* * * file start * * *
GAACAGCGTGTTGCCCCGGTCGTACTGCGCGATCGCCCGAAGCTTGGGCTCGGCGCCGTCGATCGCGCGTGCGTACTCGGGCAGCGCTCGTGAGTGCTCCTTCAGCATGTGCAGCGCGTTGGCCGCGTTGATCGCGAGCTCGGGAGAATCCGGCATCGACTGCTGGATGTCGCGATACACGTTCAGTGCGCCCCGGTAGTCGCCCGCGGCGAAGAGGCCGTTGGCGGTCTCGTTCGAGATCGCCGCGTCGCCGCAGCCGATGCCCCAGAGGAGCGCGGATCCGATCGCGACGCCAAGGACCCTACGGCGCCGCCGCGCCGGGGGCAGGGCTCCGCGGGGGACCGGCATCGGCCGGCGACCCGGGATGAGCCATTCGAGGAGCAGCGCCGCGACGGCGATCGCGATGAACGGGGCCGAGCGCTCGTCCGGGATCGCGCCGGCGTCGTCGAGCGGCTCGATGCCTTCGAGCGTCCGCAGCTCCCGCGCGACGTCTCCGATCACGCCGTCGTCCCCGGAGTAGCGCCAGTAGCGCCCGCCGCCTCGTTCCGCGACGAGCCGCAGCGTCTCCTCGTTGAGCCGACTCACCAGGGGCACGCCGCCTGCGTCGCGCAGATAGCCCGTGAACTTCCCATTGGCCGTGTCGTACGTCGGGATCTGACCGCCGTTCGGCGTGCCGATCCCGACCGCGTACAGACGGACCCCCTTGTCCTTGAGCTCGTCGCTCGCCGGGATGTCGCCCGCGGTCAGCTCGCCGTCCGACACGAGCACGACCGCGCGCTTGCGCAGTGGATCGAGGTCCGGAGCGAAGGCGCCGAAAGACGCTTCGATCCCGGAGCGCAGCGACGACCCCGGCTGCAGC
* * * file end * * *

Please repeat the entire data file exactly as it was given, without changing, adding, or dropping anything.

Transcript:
GAACAGCGTGTTGCCCCGGTCGTACTGCGCGATCGCCCGAAGCTTGGGCTCGGCGCCGTCGATCGCGCGTGCGTACTCGGGCAGCGCTCGTGAGTGCTCCTTCAGCATGTGCAGCGCGTTGGCCGCGTTGATCGCGAGCTCGGGAGAATCCGGCATCGACTGCTGGATGTCGCGATACACGTTCAGTGCGCCCCGGTAGTCGCCCGCGGCGAAGAGGCCGTTGGCGGTCTCGTTCGAGATCGCCGCGTCGCCGCAGCCGATGCCCCAGAGGAGCGCGGATCCGATCGCGACGCCAAGGACCCTACGGCGCCGCCGCGCCGGGGGCAGGGCTCCGCGGGGGACCGGCATCGGCCGGCGACCCGGGATGAGCCATTCGAGGAGCAGCGCCGCGACGGCGATCGCGATGAACGGGGCCGAGCGCTCGTCCGGGATCGCGCCGGCGTCGTCGAGCGGCTCGATGCCTTCGAGCGTCCGCAGCTCCCGCGCGACGTCTCCGATCACGCCGTCGTCCCCGGAGTAGCGCCAGTAGCGCCCGCCGCCTCGTTCCGCGACGAGCCGCAGCGTCTCCTCGTTGAGCCGACTCACCAGGGGCACGCCGCCTGCGTCGCGCAGATAGCCCGTGAACTTCCCATTGGCCGTGTCGTACGTCGGGATCTGACCGCCGTTCGGCGTGCCGATCCCGACCGCGTACAGACGGACCCCCTTGTCCTTGAGCTCGTCGCTCGCCGGGATGTCGCCCGCGGTCAGCTCGCCGTCCGACACGAGCACGACCGCGCGCTTGCGCAGTGGATCGAGGTCCGGAGCGAAGGCGCCGAAAGACGCTTCGATCCCGGAGCGCAGCGACGACCCCGGCTGCAGC